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Five ways to minimise void periods

Posted 7/10/2023 by Your Move
Categories: Landlords/Lettings
Keys hanging in door

Although most properties are letting quickly in the current market, with demand well outstripping supply in most areas, making basic errors can still result in an extended void period.

Having a property standing empty between tenancies is one of the biggest risks for landlords because it’s a double financial loss:

  1. You’re losing rental income. Even just a couple of weeks without rent coming in could wipe out your own profit for the month.
  2. You still have bills to pay that would usually be covered by the rental income. That means you’ll have to dip into property reserves or maybe even your own savings, to make sure that things like the mortgage are still paid. 

So, here are five steps to take that should ensure you have a quick turn-around between tenancies and don’t lose any more days’ rental income than necessary:

  1. Keep your property well maintained. The better condition you can keep the property in throughout a tenancy, the less work there will be to do at the end. So:
    • Carry out periodical inspections every 6-12 months to check for any maintenance and repairs issues your tenant might not have reported, or we can do this for you with our landlord services
    • Always use an experienced contractor who understands the standards that need to be achieved for rental properties to remain legally let
    • Ensure problems are fixed properly (and not just ‘patched’) to prevent the same issue coming up again


  1. Inspect the property as soon as notice has been given. This will allow you or your agent to see what repairs and redecoration might need doing before the next tenancy begins, so you or your agent can book contractors to start work as soon as the tenant moves out. At the same time, let the tenant know whether there might be any deductions from their deposit, so they have the opportunity to put things in order themselves


  1. Ask a fair market rent. Rents tend to vary and fluctuate less than prices in the sales market, so tenants can easily see when a rental property is overpriced. If you want to charge more than the local average, you need to be offering something more than your competitors, such as extra facilities or allow pets.

Tenants can be put off viewing a rental property that’s even slightly more expensive than other similar homes, so it really is best to charge a fair rent that’s in line with the local average or even a bit less if you want to maximise interest. A quick let at £10-20 a month less than you’d ideally like, usually makes much more financial sense than having your property empty for weeks.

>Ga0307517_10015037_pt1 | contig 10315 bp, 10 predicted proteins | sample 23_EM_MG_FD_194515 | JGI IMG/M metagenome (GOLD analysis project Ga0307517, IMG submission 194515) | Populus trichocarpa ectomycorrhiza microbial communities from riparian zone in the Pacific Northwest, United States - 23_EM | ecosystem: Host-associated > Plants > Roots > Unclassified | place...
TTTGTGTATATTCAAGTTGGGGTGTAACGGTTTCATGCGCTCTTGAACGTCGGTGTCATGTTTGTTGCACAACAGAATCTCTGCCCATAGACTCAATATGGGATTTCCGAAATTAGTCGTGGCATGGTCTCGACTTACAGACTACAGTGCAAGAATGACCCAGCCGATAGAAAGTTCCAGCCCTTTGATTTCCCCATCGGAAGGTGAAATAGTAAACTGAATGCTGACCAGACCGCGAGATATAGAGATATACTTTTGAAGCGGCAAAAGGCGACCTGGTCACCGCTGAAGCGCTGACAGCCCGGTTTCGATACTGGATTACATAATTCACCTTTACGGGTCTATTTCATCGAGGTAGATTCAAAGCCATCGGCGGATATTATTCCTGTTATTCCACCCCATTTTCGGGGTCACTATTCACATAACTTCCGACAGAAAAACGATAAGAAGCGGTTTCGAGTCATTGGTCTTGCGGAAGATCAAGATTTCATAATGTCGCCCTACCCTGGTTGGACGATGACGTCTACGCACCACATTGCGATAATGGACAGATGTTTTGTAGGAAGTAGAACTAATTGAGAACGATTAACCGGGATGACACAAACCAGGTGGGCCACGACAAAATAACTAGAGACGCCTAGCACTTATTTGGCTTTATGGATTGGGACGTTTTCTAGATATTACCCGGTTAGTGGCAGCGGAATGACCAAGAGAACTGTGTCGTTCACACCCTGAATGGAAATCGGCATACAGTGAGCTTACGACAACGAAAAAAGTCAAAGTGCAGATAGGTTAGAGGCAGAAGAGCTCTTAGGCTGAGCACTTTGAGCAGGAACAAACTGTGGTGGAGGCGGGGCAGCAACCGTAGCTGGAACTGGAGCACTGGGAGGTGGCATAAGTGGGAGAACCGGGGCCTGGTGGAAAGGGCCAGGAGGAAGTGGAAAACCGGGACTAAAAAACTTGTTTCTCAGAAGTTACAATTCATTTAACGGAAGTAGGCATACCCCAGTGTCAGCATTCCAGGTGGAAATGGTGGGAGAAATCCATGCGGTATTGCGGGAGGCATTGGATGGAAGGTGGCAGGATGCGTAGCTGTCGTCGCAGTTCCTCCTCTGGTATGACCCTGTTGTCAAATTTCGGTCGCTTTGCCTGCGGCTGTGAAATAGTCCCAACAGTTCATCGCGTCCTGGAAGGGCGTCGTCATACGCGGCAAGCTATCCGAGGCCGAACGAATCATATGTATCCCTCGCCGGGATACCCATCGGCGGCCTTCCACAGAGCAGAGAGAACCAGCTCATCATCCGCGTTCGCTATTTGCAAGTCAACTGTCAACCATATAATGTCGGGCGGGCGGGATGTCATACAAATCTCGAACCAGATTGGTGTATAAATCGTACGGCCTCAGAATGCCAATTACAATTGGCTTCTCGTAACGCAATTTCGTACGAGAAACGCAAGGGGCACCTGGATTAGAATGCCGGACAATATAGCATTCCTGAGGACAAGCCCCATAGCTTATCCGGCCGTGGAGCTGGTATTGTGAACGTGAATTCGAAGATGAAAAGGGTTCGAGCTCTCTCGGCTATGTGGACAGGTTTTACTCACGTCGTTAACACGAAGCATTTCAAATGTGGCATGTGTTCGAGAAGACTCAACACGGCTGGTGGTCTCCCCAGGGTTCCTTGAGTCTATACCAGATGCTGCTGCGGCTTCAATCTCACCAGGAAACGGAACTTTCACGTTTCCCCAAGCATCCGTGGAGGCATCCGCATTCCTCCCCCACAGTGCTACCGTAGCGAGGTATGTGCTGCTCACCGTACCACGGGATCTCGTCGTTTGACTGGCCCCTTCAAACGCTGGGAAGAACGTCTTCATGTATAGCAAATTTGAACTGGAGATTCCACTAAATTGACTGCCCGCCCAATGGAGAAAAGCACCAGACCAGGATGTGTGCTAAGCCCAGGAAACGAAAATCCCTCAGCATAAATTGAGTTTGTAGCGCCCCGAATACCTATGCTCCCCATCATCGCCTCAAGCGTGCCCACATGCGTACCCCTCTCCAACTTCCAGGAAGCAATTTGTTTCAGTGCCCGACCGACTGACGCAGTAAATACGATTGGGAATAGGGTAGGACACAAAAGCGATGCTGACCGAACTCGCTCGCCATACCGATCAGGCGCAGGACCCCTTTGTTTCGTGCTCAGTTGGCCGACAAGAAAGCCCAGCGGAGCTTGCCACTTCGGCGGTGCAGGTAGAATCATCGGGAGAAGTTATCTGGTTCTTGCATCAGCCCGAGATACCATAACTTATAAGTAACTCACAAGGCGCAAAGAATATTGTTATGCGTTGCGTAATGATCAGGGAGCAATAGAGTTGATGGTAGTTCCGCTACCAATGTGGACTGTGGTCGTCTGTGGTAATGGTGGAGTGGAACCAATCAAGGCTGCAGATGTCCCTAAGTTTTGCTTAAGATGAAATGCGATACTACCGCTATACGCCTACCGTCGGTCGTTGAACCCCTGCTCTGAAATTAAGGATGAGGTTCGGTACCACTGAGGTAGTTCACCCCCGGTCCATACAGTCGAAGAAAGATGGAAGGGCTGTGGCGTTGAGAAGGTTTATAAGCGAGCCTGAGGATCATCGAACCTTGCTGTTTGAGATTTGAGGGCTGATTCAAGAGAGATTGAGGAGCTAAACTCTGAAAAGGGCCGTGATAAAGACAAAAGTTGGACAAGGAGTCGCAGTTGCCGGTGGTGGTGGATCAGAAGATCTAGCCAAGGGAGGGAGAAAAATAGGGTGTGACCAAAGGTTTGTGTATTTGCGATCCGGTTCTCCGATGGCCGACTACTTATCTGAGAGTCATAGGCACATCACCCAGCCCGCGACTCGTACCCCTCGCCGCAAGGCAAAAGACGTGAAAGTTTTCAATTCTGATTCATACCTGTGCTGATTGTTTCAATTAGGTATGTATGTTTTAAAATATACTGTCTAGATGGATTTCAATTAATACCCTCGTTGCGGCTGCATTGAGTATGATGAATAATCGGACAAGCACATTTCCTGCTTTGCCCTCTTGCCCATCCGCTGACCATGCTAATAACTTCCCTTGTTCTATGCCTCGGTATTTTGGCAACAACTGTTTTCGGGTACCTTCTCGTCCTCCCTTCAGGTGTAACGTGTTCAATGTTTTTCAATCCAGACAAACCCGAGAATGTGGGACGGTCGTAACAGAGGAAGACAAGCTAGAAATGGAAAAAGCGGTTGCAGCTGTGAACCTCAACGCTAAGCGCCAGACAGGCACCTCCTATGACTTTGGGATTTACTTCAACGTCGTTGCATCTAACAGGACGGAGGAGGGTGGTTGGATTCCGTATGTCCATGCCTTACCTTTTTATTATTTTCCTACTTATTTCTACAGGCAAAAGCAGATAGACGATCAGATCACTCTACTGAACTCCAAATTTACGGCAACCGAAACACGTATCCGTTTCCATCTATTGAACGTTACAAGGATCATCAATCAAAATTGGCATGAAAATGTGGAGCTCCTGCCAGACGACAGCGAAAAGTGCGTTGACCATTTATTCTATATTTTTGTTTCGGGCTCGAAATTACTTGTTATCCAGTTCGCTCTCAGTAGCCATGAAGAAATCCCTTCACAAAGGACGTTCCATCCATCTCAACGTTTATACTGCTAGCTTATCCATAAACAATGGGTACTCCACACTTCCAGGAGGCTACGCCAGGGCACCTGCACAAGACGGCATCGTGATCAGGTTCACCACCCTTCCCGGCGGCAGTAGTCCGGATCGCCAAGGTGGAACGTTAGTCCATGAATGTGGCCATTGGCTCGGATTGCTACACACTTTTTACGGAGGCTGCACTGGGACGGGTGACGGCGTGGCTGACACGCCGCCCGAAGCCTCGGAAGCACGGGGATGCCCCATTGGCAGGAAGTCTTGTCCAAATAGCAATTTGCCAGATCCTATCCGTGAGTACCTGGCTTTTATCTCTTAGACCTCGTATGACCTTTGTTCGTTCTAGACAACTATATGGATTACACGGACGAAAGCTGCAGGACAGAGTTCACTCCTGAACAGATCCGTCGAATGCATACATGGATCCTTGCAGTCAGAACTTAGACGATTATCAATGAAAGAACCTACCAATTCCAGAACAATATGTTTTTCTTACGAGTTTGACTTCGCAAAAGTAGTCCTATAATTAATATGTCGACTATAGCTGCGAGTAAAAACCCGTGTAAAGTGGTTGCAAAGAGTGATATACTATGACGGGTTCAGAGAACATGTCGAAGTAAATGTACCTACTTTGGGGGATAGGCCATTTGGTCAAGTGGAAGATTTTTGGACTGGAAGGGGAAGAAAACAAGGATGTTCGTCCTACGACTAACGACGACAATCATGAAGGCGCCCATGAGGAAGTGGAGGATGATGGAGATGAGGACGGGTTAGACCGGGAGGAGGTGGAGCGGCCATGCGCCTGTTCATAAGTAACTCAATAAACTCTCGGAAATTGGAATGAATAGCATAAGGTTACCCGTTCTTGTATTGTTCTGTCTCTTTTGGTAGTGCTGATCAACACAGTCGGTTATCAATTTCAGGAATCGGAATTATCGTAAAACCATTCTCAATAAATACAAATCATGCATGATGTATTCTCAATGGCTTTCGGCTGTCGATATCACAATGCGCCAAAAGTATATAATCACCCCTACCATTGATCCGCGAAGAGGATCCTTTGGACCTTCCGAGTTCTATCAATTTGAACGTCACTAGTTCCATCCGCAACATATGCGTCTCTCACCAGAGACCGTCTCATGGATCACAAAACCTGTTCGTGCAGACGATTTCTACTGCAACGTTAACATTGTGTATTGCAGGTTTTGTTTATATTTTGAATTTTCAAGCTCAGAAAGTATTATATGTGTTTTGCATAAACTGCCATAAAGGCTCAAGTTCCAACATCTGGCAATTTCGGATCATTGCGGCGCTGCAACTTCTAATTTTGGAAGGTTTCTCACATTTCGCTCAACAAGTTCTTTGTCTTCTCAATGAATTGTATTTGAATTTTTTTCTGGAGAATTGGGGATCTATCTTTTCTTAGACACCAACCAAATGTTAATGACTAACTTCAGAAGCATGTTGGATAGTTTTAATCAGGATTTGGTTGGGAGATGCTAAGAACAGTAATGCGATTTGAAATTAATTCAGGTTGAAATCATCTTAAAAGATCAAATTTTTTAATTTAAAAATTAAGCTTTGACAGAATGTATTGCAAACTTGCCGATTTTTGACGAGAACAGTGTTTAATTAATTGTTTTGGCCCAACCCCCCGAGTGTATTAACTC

1. Start high-quality marketing as soon as possible. You want your property listing to stand out and appeal to as many prospective tenants as possible. That means having lots of professional photographs and a virtual tour.

At Your Move, we approach listings in the same way as our sales colleagues do and offer our landlords all of the above. Every viewing is accompanied, and we make sure every prospective tenant is vetted to make sure they’re the right fit for your property.

If you would like to talk through our marketing package, just contact your local branch and one of the team will be delighted to help.


  1. Be as flexible as possible. The more flexible you can be about the type of tenant/s you’ll accept, the more quickly you’re likely to secure a new tenancy. For instance, you might ideally not want to take pets, but the reality is that once pet owners have found a suitable home for them and their companion, they often make excellent long-term tenants – and the longer a tenancy, the lower your average annual void period!


One important point to make is, if you’re doing everything properly, there will (and should) always be a short gap between one tenant moving out and the next moving in, usually two to three days. That’s because (as a minimum) the check-out inventory has to be completed, the property may require a ‘deep clean’ and potentially redecorated, and a new check-in inventory should be put together. And if additional works are needed to get the property up to standard, there might be a longer gap between tenancies. This is why landlords should always make an allowance for voids when putting together their property budget.

If you’d like to speak to us about letting your property or have any questions about marketing, just get in touch with your local Your Move branch and one of our lettings experts will be happy to help.

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